Big thanks to George and the his team for their support.


Propshaft fitted into position:


Photo below shows the S3 Axle fitted into its final position with the boot floor plan tidied and the final coat of paint applied:


New toy arrives at Autotechnica! A set of S3 H&R anti-roll bars that were required for both the front and rear axles due to the difference in the running gear installed. These H&R bars are awesome! Excellent build quality with a solid powder coat finish, should last for many years to come.


New H&R anti roll bar installed on the rear axle:


New R32/S3 running gear complete!


Cupra Kung Fu finally back on his own feet again! Brilliant job guys:


And now for the fun part! A little early in the process but we couldn’t resist…


A long deserved medal for our project Cupra, badge for the rear coming soon…


Play time over, back to work boys!

Next we started to install the additional wiring required for the Haldex rear diff and the secondary fuel pump. Now was the best time to get the wiring in seeing as we had the interior stripped out. Once the all the cabling is installed then we can start to re-fit the carpet, seats and trim. The new wiring has to be routed through to the electronics that sit behind the dashboard.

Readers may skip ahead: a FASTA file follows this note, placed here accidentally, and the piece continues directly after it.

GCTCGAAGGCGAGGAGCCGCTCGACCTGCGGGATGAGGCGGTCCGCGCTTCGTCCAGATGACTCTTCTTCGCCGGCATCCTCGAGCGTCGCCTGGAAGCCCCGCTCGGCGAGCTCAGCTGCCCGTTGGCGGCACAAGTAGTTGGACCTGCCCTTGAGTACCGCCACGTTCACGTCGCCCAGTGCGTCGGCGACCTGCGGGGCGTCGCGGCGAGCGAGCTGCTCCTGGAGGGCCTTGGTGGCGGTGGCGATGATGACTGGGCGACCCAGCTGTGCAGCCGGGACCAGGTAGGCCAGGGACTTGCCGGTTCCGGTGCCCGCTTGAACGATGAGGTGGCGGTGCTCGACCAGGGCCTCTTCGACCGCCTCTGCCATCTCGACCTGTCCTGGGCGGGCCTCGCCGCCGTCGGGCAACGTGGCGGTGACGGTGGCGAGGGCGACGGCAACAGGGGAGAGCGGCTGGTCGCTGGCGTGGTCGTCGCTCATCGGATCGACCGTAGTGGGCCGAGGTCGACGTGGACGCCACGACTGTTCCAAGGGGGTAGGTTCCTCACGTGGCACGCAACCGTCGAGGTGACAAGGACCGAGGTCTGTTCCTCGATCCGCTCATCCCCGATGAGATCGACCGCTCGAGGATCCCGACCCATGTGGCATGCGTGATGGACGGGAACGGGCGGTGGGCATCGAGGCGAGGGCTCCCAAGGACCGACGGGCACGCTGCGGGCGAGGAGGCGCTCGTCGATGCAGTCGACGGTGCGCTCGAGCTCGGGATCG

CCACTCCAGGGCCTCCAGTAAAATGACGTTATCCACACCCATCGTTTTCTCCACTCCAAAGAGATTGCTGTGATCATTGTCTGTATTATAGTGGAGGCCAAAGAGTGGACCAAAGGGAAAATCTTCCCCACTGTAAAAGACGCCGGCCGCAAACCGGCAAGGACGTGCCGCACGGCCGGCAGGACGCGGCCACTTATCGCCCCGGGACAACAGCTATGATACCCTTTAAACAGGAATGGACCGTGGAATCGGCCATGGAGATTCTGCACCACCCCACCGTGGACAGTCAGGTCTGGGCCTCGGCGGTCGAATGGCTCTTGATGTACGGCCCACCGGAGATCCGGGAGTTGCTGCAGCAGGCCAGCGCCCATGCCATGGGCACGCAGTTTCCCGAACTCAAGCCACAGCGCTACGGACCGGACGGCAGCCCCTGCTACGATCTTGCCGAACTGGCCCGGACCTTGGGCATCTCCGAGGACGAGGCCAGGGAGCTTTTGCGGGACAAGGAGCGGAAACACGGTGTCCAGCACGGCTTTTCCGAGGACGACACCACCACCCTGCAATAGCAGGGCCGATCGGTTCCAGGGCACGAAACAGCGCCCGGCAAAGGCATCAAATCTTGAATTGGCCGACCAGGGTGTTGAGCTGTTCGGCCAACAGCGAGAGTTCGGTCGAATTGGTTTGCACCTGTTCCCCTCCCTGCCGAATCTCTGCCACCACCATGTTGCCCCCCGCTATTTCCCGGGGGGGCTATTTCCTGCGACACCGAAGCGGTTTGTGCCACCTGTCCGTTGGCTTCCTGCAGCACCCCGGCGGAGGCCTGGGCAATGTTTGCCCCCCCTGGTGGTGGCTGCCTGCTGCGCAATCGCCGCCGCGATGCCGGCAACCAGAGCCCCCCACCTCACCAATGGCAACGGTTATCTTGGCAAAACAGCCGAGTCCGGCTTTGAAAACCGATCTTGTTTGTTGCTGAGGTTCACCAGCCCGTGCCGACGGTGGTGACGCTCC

Luckily we got the full wiring loom from the R32 donor car so we have a form of template to see what terminations will be required, this is obviously backed up by documentation and schematics from Audi.

Photo below shows the wiring being installed to the rear Haldex unit:


There are currently five pins in use. We installed 8 wires so we have a few spare to play with should we need them. At a later stage in the project we will be installing a Haldex Sport Controller which sits in place of the factory unit but has been hard coded to change the handling characteristics of the traction (for the better)